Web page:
World Food Day


I listened to a radio show recently about hungry children in New Mexico while I was cleaning out the refrigerator in order to put away groceries. I started to cry because I was throwing out food. I rationalized that at least the food was going to the compost pile where it would be eaten by squirrels, chipmunks, coyotes, deer and beer, but I feel helpless at this inequity. What can I do to help hungry people?

The reality of hunger can be hard to bear and it’s good news that there’s a new muppet on Sesame Street, Lily, a seven-year-old girl, whose family often struggles to get enough to eat. Lily is part of a Sunday special, “Growing Hope Against Hunger.

Sunday, October 16th is World Food Day USA, a worldwide event designed to raise awareness in order to help alleviate hunger. 36.3 million people in the US, approximately one in ten, live in households that experience hunger or are at risk for hunger. One in four USA children live in these households. One billion worldwide are hungry.

Here are some things you can do:

Host a Sunday Dinner and talk about hunger. Oxfam offers a Sunday Dinner Discussion Guide, which includes questions like, “Where does your food come from?” and “How is the global food system connected?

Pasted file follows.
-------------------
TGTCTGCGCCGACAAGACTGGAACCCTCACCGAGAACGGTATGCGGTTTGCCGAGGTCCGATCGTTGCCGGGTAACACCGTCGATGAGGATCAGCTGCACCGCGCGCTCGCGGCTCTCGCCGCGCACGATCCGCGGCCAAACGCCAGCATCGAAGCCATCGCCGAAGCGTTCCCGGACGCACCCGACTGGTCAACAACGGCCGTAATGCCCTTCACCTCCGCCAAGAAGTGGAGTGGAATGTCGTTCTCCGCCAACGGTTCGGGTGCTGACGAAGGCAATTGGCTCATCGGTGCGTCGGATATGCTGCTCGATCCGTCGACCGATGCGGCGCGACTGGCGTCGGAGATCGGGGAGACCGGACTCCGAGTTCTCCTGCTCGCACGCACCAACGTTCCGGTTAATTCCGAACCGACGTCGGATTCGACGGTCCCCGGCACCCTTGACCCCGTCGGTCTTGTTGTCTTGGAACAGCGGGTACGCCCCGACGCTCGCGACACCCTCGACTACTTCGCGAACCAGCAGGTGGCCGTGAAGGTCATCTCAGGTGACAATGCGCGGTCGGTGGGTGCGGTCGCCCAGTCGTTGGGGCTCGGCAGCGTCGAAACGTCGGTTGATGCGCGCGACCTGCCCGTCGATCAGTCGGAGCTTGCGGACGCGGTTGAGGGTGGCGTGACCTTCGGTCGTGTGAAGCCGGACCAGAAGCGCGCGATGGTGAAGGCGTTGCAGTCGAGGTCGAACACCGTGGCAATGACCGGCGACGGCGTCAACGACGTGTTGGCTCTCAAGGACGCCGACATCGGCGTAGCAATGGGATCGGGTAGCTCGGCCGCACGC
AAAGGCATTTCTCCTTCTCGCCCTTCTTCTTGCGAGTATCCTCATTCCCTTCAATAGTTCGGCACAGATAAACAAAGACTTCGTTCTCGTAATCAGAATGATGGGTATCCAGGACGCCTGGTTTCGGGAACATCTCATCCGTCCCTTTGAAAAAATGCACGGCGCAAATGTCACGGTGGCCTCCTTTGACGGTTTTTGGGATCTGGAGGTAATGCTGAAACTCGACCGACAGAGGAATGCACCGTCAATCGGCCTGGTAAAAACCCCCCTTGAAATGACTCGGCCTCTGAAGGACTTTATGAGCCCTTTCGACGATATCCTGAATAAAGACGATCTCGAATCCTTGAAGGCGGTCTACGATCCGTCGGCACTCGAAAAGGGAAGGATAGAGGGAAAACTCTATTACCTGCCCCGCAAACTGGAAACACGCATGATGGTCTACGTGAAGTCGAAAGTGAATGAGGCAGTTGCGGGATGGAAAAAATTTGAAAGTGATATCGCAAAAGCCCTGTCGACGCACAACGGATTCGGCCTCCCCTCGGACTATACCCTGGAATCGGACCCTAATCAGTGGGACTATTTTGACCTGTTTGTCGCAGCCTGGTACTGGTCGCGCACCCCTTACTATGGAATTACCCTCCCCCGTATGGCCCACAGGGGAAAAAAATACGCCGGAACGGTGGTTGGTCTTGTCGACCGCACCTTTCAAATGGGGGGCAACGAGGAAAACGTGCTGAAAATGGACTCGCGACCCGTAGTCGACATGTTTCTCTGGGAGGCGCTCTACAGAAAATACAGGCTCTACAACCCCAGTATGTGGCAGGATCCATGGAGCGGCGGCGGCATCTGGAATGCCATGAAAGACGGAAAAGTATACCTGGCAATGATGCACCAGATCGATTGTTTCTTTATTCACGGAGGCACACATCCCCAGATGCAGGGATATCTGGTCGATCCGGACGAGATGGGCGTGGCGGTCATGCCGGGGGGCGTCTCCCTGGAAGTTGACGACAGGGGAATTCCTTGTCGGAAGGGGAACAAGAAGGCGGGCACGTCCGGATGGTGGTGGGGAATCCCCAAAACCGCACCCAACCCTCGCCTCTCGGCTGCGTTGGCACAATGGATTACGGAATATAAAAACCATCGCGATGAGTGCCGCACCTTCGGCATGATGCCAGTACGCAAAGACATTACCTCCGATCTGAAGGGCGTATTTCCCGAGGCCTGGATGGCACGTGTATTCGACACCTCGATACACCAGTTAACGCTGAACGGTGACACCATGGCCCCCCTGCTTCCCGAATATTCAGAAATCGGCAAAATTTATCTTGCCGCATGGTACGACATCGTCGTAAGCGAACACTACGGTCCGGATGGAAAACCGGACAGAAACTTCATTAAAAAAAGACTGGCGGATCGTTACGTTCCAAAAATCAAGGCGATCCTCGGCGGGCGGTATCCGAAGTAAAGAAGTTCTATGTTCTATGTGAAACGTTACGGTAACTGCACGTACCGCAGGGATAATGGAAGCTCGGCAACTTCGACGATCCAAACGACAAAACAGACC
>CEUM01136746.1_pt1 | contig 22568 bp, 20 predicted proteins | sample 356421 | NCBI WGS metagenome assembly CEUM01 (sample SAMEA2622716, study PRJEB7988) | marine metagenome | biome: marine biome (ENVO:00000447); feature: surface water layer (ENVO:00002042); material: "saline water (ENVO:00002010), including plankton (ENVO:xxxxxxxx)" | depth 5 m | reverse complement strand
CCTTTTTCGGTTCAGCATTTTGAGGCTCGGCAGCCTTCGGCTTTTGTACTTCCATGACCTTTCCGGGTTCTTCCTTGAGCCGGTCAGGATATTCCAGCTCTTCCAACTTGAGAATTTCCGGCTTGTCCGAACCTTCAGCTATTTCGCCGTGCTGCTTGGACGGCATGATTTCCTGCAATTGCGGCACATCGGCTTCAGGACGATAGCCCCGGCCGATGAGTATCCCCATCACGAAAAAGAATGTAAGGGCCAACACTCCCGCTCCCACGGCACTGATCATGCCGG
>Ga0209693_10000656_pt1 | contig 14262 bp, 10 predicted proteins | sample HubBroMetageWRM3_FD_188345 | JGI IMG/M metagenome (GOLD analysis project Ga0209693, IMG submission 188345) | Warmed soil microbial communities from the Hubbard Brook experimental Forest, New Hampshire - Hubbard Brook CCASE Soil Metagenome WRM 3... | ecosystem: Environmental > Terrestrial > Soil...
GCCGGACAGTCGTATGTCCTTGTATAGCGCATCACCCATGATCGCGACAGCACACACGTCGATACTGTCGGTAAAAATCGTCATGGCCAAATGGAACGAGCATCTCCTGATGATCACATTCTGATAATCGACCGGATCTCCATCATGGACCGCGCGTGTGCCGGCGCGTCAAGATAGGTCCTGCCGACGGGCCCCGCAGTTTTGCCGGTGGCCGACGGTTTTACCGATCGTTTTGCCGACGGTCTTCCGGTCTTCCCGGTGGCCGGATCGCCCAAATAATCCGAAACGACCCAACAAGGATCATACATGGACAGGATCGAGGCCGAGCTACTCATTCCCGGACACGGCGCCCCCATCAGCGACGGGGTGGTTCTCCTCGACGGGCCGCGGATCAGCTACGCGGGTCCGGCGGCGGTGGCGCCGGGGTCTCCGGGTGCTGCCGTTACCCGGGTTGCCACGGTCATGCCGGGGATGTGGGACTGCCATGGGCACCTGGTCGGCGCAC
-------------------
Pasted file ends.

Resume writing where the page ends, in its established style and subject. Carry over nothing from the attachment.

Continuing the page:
Get together and talk with others about how to help alleviate hunger in your area. Is it enough to have more food banks or do we need food trucks? People who can’t afford food can’t afford transportation, so how can we get food to the people who need it?

Review your own diet to see if you could eat more local food or more food in season. Learn about the Slow Food Movement. Some people have even committed to eating only food that is grown within 100 miles of them. Others, like Barbara Kingsolver and Bill McKibben, have experimented with eating only what they can grow and store from their own garden or buy close to home.

Check out the San Francisco Food Bank interactive tool, Hunger 101, in which you follow four hungry San Franciscans as they try to make ends meet.

Read Barbara Ehrenreich’s book, Nickled and Dimed. She chronicles her experience of trying to live on minimum wage.

Check out the World Food Day USA’s suggestions for educational materials and community action

Sign the I’m Mad as Hell petition on EndingHunger.org

Join me in remembering to say thank you every time we sit down to a meal.

 

Peggy O’Mara  (101 Posts)

Peggy O’Mara founded Mothering.com in 1995 and is currently its editor-in chief. She was the editor and publisher of Mothering Magazine from 1980 to 2011. The author of Having a Baby Naturally; Natural Family Living; The Way Back Home; and A Quiet Place, Peggy has lectured and conducted workshops at Omega Institute, Esalen, La Leche League International, and Bioneers. She is the mother of four.

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